Jamaica: Will needed to end violence against women
Jamaica: Political will needed to end violence against women and girls
In a new report published today, Amnesty International urges the Jamaican authorities to prioritize the implementation of a 15-point Action Plan developed by women's organizations across the country to fight discrimination and sexual violence against women and adolescent girls.
The Action Plan includes recommendations such as the development of a public education programme aimed at preventing rape and sexual crimes, the introduction of a national campaign against discrimination and sexual violence and the establishment of a series of shelters to provide support and refuge for victims of sexual violence.
"Only decisive action will put an end to discrimination and sexual violence against women in Jamaica. Most of the recommendations of the Action Plan do not require extensive investment, only determination and political will,” said Kerrie Howard, Deputy Director of Amnesty International’s Americas Programme.
According to Amnesty International's findings, widespread discrimination against women in Jamaica makes them targets of sexual violence and exposes them to serious health risks – including sexually transmitted diseases such as HIV/AIDS.
Amnesty International also found that girls are particular targets of sexual violence and that the Jamaican government has consistently failed to deal with the issue effectively.
According to one study published by UNICEF in 2004 alone, 70 per cent of all reported sexual assaults were against girls.
"Discrimination against women and girls is so entrenched in Jamaican society that many Jamaicans and government officials are failing to see it as a problem, even when it’s killing hundreds of women every year," said Kerrie Howard.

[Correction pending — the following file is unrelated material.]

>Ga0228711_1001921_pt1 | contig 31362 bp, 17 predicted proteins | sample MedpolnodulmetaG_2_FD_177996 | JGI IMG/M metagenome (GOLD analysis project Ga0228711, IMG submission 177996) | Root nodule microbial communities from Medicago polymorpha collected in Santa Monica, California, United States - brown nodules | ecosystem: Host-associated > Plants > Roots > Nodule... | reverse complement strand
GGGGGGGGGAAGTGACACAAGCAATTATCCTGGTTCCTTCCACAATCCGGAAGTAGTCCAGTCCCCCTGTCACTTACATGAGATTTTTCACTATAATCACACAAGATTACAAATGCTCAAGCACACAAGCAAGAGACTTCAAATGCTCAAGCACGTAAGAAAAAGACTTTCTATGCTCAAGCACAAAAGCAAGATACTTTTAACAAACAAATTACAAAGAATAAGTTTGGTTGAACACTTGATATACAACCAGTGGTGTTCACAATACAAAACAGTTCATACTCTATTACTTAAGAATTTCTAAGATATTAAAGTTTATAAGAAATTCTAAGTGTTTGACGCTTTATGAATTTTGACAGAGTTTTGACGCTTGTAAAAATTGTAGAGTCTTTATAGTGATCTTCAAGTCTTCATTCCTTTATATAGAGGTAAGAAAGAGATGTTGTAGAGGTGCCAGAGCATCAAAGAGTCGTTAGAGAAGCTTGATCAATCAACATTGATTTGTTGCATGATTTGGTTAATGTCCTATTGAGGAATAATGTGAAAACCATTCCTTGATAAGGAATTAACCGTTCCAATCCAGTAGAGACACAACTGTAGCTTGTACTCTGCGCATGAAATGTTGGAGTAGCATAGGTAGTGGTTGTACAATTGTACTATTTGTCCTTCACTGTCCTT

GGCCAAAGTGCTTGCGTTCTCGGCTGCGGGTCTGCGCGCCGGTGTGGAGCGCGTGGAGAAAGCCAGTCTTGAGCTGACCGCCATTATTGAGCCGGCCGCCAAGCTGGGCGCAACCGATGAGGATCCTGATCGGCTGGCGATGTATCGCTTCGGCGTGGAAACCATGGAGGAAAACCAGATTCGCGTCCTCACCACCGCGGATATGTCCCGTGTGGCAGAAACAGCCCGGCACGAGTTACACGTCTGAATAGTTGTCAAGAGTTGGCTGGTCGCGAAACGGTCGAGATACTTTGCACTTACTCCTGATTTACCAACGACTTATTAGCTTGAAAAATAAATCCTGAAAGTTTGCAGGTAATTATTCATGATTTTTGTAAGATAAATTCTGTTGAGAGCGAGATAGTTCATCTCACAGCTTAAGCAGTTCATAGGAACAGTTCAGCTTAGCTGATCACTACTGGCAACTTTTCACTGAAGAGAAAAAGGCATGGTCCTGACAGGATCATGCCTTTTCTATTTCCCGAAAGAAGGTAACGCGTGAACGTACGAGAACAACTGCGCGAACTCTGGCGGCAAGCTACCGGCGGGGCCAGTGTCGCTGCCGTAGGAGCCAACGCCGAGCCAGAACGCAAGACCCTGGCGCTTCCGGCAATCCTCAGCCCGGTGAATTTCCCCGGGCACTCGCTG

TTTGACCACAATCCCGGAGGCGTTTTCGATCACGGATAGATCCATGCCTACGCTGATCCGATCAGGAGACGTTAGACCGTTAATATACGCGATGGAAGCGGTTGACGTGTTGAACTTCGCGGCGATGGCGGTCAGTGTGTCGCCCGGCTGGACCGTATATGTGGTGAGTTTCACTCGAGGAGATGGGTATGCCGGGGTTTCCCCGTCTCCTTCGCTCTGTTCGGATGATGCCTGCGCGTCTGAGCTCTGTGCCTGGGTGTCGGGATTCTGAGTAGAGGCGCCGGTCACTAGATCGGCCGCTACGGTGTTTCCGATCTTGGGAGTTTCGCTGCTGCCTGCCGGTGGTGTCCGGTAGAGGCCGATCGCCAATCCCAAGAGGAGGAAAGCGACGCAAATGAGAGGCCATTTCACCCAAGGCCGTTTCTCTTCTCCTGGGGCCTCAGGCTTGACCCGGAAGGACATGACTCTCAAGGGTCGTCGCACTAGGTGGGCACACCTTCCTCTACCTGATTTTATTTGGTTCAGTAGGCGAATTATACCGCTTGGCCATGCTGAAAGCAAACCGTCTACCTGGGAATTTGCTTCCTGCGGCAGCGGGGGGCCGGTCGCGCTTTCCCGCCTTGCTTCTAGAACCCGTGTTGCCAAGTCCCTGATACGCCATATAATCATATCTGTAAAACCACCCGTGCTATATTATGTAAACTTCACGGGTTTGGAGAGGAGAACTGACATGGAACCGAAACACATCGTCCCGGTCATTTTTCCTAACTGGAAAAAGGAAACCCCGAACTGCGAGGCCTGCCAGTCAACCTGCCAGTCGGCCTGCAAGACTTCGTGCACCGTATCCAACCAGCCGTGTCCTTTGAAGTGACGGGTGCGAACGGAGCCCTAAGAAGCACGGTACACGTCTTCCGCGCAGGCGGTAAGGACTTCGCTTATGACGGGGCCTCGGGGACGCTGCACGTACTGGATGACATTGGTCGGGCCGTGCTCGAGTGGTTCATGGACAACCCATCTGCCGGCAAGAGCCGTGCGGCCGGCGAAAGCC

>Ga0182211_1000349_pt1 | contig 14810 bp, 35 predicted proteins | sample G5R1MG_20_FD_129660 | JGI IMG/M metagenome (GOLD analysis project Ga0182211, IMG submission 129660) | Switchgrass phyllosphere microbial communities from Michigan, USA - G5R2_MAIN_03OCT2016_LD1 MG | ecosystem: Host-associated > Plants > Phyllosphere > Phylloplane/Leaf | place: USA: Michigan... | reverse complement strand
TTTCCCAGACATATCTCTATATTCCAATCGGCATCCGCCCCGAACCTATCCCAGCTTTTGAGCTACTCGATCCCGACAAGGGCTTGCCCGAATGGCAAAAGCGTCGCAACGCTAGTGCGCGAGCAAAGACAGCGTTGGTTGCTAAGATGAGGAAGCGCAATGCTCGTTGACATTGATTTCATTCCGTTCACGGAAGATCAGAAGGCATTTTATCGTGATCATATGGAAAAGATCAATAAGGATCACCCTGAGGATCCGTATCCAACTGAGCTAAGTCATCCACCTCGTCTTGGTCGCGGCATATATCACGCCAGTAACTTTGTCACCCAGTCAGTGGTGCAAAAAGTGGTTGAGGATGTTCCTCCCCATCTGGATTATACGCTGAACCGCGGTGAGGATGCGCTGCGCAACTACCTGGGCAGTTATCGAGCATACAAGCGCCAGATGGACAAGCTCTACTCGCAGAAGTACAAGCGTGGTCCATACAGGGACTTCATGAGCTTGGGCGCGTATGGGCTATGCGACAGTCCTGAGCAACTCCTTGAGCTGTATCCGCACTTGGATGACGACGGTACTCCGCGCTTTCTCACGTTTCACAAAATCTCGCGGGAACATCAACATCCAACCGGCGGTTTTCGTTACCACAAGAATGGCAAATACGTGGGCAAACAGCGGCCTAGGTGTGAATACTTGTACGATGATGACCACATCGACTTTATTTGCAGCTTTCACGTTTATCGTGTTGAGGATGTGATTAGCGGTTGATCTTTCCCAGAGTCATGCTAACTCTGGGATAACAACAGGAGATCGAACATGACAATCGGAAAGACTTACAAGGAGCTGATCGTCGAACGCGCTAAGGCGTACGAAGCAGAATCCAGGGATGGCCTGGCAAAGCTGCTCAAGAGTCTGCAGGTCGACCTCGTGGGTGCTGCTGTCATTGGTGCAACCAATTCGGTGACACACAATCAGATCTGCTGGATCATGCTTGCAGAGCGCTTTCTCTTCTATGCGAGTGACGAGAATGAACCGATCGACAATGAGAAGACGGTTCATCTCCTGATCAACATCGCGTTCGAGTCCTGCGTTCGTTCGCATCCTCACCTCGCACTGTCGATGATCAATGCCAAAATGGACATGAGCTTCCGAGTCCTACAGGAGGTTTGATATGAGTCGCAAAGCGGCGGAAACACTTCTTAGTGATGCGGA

In a survey carried out last year, 2005, 66% of men and 49% of women agreed with the statement “women and girls sometimes bring rape upon themselves.” Certain guidance issued by judges to juries states that "... experience has shown that women and young girls often tell lies...".
“Jamaican women frequently do not feel safe. They know that whether at home, on the street or even at school they risk being beaten, raped or even killed,” said Kerrie Howard.
Women also face discrimination and strong barriers when they decide to report sexual violence. The sexual assault investigations unit in Jamaica estimates that only 25 per cent of sexual violence is reported.
"I didn't tell anyone for six months then I told my parents. I asked dad not to do anything about it; that's one thing I insisted on. I didn't want anyone to know because even at that age I knew they would say it was my fault [and] I thought no one would believe me. I blamed myself and I thought I was foolish and so naive," said Mary (not her real name), who was raped when she was 13.
“Women have good reason to think that they will not be believed – the evidence is all around them, in their societies and communities. Juries, the police, families, and sometimes women themselves, believe that they are partially responsible for their attacks,” said Kerrie Howard.
Bringing cases of sexual violence to court is extremely difficult. One problem is that witnesses or victims are often threatened even killed. Enid Gordon was 15 when she was raped by two men. She and her family filed a complaint against the men, who were arrested, charged, and released on bail. On 12th October 2005, one week before she was due to testify against the two men in court, Enid was found dead in the same place that she had been raped a year earlier. She had been strangled with her school tie. Results of the investigation are pending.
Amnesty International is also calling for legislative reforms – particularly to the Offences against the Person Act, the Sexual Harassment Bill, and the Incest (Punishment) Act – for improvement of investigation techniques and for the establishment of gender-based training for police and judicial officials dealing with cases of sexual violence against women.
“Jamaican society as a whole is paying the price of discrimination against women and girls. They pay a high price when their mothers, sisters and friends are injured, when diseases such as HIV/AIDS are spread, and when poverty increases. It isn’t an impossible or expensive task to end violence against women in Jamaica. It only takes determination and respect for the human rights of women.”